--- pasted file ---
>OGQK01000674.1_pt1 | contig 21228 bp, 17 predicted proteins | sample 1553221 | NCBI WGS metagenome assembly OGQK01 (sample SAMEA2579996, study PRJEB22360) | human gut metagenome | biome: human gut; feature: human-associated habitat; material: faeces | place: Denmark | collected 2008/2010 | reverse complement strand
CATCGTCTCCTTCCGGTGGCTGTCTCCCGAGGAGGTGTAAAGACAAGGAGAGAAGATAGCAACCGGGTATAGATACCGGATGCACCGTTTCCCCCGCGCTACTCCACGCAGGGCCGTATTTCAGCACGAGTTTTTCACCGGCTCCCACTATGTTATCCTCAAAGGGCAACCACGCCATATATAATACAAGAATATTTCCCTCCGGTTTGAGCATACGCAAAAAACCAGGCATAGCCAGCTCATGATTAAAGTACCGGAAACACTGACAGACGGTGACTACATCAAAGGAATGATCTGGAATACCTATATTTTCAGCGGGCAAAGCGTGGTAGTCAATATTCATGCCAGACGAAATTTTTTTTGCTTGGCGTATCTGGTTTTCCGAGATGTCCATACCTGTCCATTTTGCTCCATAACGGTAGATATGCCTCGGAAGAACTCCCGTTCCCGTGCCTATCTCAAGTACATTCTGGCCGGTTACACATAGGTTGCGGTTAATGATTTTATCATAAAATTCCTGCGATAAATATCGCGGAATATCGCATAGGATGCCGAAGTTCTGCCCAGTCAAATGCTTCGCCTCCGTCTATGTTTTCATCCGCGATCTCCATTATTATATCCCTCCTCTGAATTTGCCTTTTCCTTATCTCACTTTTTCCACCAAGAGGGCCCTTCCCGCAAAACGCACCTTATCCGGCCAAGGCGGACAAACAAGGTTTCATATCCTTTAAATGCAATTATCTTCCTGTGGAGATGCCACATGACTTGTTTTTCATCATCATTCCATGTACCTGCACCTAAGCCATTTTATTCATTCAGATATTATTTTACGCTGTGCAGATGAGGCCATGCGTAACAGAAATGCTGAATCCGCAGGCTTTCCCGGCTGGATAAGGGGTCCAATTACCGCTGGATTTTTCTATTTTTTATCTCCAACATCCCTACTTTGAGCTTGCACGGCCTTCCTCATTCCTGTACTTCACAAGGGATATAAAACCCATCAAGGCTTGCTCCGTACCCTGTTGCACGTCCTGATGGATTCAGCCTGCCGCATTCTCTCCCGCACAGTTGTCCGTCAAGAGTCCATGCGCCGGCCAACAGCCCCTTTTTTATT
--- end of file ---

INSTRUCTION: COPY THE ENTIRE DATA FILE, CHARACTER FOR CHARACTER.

>OGQK01000674.1_pt1 | contig 21228 bp, 17 predicted proteins | sample 1553221 | NCBI WGS metagenome assembly OGQK01 (sample SAMEA2579996, study PRJEB22360) | human gut metagenome | biome: human gut; feature: human-associated habitat; material: faeces | place: Denmark | collected 2008/2010 | reverse complement strand
CATCGTCTCCTTCCGGTGGCTGTCTCCCGAGGAGGTGTAAAGACAAGGAGAGAAGATAGCAACCGGGTATAGATACCGGATGCACCGTTTCCCCCGCGCTACTCCACGCAGGGCCGTATTTCAGCACGAGTTTTTCACCGGCTCCCACTATGTTATCCTCAAAGGGCAACCACGCCATATATAATACAAGAATATTTCCCTCCGGTTTGAGCATACGCAAAAAACCAGGCATAGCCAGCTCATGATTAAAGTACCGGAAACACTGACAGACGGTGACTACATCAAAGGAATGATCTGGAATACCTATATTTTCAGCGGGCAAAGCGTGGTAGTCAATATTCATGCCAGACGAAATTTTTTTTGCTTGGCGTATCTGGTTTTCCGAGATGTCCATACCTGTCCATTTTGCTCCATAACGGTAGATATGCCTCGGAAGAACTCCCGTTCCCGTGCCTATCTCAAGTACATTCTGGCCGGTTACACATAGGTTGCGGTTAATGATTTTATCATAAAATTCCTGCGATAAATATCGCGGAATATCGCATAGGATGCCGAAGTTCTGCCCAGTCAAATGCTTCGCCTCCGTCTATGTTTTCATCCGCGATCTCCATTATTATATCCCTCCTCTGAATTTGCCTTTTCCTTATCTCACTTTTTCCACCAAGAGGGCCCTTCCCGCAAAACGCACCTTATCCGGCCAAGGCGGACAAACAAGGTTTCATATCCTTTAAATGCAATTATCTTCCTGTGGAGATGCCACATGACTTGTTTTTCATCATCATTCCATGTACCTGCACCTAAGCCATTTTATTCATTCAGATATTATTTTACGCTGTGCAGATGAGGCCATGCGTAACAGAAATGCTGAATCCGCAGGCTTTCCCGGCTGGATAAGGGGTCCAATTACCGCTGGATTTTTCTATTTTTTATCTCCAACATCCCTACTTTGAGCTTGCACGGCCTTCCTCATTCCTGTACTTCACAAGGGATATAAAACCCATCAAGGCTTGCTCCGTACCCTGTTGCACGTCCTGATGGATTCAGCCTGCCGCATTCTCTCCCGCACAGTTGTCCGTCAAGAGTCCATGCGCCGGCCAACAGCCCCTTTTTTATT